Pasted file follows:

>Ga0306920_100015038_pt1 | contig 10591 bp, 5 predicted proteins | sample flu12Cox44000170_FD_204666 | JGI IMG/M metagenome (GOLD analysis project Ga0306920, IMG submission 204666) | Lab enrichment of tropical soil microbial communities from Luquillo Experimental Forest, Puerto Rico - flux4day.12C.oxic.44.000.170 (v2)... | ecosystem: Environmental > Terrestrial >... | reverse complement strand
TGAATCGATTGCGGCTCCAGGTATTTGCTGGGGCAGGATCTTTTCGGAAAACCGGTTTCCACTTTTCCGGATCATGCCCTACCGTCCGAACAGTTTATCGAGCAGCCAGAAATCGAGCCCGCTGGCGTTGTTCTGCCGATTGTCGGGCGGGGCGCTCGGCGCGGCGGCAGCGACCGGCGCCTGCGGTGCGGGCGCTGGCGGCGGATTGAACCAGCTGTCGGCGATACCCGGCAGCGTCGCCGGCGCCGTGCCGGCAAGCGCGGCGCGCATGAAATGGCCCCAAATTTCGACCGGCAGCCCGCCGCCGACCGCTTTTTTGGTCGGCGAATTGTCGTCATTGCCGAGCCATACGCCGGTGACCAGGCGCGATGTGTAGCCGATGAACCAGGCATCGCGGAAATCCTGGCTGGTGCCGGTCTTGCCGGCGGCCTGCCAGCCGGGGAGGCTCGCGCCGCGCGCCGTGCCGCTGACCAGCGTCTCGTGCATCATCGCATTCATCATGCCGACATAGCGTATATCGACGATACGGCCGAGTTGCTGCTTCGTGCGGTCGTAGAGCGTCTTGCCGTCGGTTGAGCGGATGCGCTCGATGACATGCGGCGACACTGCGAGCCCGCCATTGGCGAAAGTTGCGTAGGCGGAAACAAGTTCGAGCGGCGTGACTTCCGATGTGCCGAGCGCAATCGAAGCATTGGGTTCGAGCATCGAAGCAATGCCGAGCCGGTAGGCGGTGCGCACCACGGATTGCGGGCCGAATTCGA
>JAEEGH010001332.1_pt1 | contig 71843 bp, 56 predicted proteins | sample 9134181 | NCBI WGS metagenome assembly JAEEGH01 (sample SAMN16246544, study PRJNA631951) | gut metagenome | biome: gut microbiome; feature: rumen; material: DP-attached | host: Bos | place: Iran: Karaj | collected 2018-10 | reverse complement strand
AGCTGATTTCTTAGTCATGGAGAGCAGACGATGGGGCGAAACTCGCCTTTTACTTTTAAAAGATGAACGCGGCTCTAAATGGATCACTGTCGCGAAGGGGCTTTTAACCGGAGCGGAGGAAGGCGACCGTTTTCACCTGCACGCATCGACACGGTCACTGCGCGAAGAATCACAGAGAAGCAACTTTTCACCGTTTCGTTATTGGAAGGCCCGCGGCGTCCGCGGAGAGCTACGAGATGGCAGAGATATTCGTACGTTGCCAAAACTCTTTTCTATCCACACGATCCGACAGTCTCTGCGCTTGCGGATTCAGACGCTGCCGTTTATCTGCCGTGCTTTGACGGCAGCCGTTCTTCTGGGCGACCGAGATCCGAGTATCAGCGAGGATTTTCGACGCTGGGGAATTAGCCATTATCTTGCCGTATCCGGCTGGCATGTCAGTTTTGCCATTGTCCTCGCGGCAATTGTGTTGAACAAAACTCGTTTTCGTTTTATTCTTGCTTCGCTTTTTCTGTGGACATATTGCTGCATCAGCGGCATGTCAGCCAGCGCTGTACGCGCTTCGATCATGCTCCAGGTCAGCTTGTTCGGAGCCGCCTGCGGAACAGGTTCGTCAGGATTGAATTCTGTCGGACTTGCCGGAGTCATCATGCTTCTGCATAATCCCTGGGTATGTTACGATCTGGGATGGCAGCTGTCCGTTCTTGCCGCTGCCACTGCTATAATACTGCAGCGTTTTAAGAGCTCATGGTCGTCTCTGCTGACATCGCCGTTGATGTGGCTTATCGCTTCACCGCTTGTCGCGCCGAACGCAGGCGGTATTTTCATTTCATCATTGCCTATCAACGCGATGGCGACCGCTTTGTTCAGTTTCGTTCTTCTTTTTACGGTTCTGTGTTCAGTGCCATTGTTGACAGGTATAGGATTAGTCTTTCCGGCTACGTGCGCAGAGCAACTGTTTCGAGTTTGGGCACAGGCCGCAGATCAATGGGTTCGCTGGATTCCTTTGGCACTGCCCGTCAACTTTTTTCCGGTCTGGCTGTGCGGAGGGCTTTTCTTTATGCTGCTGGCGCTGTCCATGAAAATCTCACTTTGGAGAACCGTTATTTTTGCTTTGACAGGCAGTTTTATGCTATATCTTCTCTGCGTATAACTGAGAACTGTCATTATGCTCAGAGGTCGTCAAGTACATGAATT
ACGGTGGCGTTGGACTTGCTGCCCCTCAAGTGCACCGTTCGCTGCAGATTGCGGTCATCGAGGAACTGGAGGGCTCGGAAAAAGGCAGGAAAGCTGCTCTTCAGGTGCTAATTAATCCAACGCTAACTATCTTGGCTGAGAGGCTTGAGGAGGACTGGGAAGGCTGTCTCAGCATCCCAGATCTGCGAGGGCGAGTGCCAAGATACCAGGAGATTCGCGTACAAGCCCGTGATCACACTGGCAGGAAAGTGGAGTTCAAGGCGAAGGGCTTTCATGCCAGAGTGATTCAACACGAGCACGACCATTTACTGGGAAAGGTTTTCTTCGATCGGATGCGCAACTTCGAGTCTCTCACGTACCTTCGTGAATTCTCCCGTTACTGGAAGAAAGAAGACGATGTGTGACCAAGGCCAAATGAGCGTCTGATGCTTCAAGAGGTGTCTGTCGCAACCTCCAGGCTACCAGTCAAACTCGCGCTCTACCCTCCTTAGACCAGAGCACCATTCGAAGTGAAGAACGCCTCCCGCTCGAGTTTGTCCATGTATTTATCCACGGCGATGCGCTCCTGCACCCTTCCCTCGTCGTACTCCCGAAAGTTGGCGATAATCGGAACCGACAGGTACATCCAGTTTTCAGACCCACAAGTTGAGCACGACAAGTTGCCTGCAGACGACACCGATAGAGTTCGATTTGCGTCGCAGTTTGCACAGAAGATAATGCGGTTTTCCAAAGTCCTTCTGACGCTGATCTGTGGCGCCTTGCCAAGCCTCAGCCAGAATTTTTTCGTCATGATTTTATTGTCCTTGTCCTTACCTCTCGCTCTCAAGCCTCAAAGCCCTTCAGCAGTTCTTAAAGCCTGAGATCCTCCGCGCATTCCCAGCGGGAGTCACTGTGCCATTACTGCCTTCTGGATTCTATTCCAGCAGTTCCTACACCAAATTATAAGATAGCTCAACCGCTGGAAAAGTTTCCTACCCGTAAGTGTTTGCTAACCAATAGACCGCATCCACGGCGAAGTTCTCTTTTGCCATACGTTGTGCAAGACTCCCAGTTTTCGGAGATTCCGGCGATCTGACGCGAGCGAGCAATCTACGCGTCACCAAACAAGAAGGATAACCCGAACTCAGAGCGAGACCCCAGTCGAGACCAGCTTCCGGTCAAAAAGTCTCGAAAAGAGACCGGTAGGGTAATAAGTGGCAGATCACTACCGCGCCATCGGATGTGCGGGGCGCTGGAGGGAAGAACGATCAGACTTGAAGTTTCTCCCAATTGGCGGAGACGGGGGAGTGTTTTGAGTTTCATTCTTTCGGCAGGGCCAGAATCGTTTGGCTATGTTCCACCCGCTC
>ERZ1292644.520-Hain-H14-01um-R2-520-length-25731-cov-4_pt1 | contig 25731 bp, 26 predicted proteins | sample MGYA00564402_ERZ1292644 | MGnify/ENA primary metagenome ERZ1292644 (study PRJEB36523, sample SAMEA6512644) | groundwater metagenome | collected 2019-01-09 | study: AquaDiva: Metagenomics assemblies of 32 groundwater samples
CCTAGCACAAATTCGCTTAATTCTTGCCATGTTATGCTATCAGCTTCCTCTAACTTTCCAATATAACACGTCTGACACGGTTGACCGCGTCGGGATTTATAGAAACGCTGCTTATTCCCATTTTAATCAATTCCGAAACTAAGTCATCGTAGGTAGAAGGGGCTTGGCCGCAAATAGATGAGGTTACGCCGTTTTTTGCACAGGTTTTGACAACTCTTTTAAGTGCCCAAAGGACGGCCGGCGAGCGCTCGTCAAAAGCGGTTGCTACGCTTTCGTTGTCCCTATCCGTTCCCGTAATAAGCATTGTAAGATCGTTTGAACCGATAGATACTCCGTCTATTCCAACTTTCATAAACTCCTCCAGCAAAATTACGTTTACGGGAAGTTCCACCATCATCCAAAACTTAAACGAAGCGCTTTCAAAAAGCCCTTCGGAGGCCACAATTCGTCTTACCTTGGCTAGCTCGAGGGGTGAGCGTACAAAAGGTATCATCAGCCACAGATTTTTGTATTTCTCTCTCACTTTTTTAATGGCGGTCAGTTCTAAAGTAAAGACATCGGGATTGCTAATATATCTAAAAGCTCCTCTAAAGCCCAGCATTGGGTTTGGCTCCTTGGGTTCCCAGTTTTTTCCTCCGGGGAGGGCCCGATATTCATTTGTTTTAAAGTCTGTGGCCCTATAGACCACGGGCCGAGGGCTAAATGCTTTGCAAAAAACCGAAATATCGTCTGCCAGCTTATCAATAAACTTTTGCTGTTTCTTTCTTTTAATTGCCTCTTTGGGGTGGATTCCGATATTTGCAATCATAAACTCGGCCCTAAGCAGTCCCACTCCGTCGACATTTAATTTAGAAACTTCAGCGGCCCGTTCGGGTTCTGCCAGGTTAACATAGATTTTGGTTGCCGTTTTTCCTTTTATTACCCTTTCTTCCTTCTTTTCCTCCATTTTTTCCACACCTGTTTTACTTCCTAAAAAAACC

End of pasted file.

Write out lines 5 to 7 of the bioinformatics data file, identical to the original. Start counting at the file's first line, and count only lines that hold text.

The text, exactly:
ACGGTGGCGTTGGACTTGCTGCCCCTCAAGTGCACCGTTCGCTGCAGATTGCGGTCATCGAGGAACTGGAGGGCTCGGAAAAAGGCAGGAAAGCTGCTCTTCAGGTGCTAATTAATCCAACGCTAACTATCTTGGCTGAGAGGCTTGAGGAGGACTGGGAAGGCTGTCTCAGCATCCCAGATCTGCGAGGGCGAGTGCCAAGATACCAGGAGATTCGCGTACAAGCCCGTGATCACACTGGCAGGAAAGTGGAGTTCAAGGCGAAGGGCTTTCATGCCAGAGTGATTCAACACGAGCACGACCATTTACTGGGAAAGGTTTTCTTCGATCGGATGCGCAACTTCGAGTCTCTCACGTACCTTCGTGAATTCTCCCGTTACTGGAAGAAAGAAGACGATGTGTGACCAAGGCCAAATGAGCGTCTGATGCTTCAAGAGGTGTCTGTCGCAACCTCCAGGCTACCAGTCAAACTCGCGCTCTACCCTCCTTAGACCAGAGCACCATTCGAAGTGAAGAACGCCTCCCGCTCGAGTTTGTCCATGTATTTATCCACGGCGATGCGCTCCTGCACCCTTCCCTCGTCGTACTCCCGAAAGTTGGCGATAATCGGAACCGACAGGTACATCCAGTTTTCAGACCCACAAGTTGAGCACGACAAGTTGCCTGCAGACGACACCGATAGAGTTCGATTTGCGTCGCAGTTTGCACAGAAGATAATGCGGTTTTCCAAAGTCCTTCTGACGCTGATCTGTGGCGCCTTGCCAAGCCTCAGCCAGAATTTTTTCGTCATGATTTTATTGTCCTTGTCCTTACCTCTCGCTCTCAAGCCTCAAAGCCCTTCAGCAGTTCTTAAAGCCTGAGATCCTCCGCGCATTCCCAGCGGGAGTCACTGTGCCATTACTGCCTTCTGGATTCTATTCCAGCAGTTCCTACACCAAATTATAAGATAGCTCAACCGCTGGAAAAGTTTCCTACCCGTAAGTGTTTGCTAACCAATAGACCGCATCCACGGCGAAGTTCTCTTTTGCCATACGTTGTGCAAGACTCCCAGTTTTCGGAGATTCCGGCGATCTGACGCGAGCGAGCAATCTACGCGTCACCAAACAAGAAGGATAACCCGAACTCAGAGCGAGACCCCAGTCGAGACCAGCTTCCGGTCAAAAAGTCTCGAAAAGAGACCGGTAGGGTAATAAGTGGCAGATCACTACCGCGCCATCGGATGTGCGGGGCGCTGGAGGGAAGAACGATCAGACTTGAAGTTTCTCCCAATTGGCGGAGACGGGGGAGTGTTTTGAGTTTCATTCTTTCGGCAGGGCCAGAATCGTTTGGCTATGTTCCACCCGCTC
>ERZ1292644.520-Hain-H14-01um-R2-520-length-25731-cov-4_pt1 | contig 25731 bp, 26 predicted proteins | sample MGYA00564402_ERZ1292644 | MGnify/ENA primary metagenome ERZ1292644 (study PRJEB36523, sample SAMEA6512644) | groundwater metagenome | collected 2019-01-09 | study: AquaDiva: Metagenomics assemblies of 32 groundwater samples
CCTAGCACAAATTCGCTTAATTCTTGCCATGTTATGCTATCAGCTTCCTCTAACTTTCCAATATAACACGTCTGACACGGTTGACCGCGTCGGGATTTATAGAAACGCTGCTTATTCCCATTTTAATCAATTCCGAAACTAAGTCATCGTAGGTAGAAGGGGCTTGGCCGCAAATAGATGAGGTTACGCCGTTTTTTGCACAGGTTTTGACAACTCTTTTAAGTGCCCAAAGGACGGCCGGCGAGCGCTCGTCAAAAGCGGTTGCTACGCTTTCGTTGTCCCTATCCGTTCCCGTAATAAGCATTGTAAGATCGTTTGAACCGATAGATACTCCGTCTATTCCAACTTTCATAAACTCCTCCAGCAAAATTACGTTTACGGGAAGTTCCACCATCATCCAAAACTTAAACGAAGCGCTTTCAAAAAGCCCTTCGGAGGCCACAATTCGTCTTACCTTGGCTAGCTCGAGGGGTGAGCGTACAAAAGGTATCATCAGCCACAGATTTTTGTATTTCTCTCTCACTTTTTTAATGGCGGTCAGTTCTAAAGTAAAGACATCGGGATTGCTAATATATCTAAAAGCTCCTCTAAAGCCCAGCATTGGGTTTGGCTCCTTGGGTTCCCAGTTTTTTCCTCCGGGGAGGGCCCGATATTCATTTGTTTTAAAGTCTGTGGCCCTATAGACCACGGGCCGAGGGCTAAATGCTTTGCAAAAAACCGAAATATCGTCTGCCAGCTTATCAATAAACTTTTGCTGTTTCTTTCTTTTAATTGCCTCTTTGGGGTGGATTCCGATATTTGCAATCATAAACTCGGCCCTAAGCAGTCCCACTCCGTCGACATTTAATTTAGAAACTTCAGCGGCCCGTTCGGGTTCTGCCAGGTTAACATAGATTTTGGTTGCCGTTTTTCCTTTTATTACCCTTTCTTCCTTCTTTTCCTCCATTTTTTCCACACCTGTTTTACTTCCTAAAAAAACC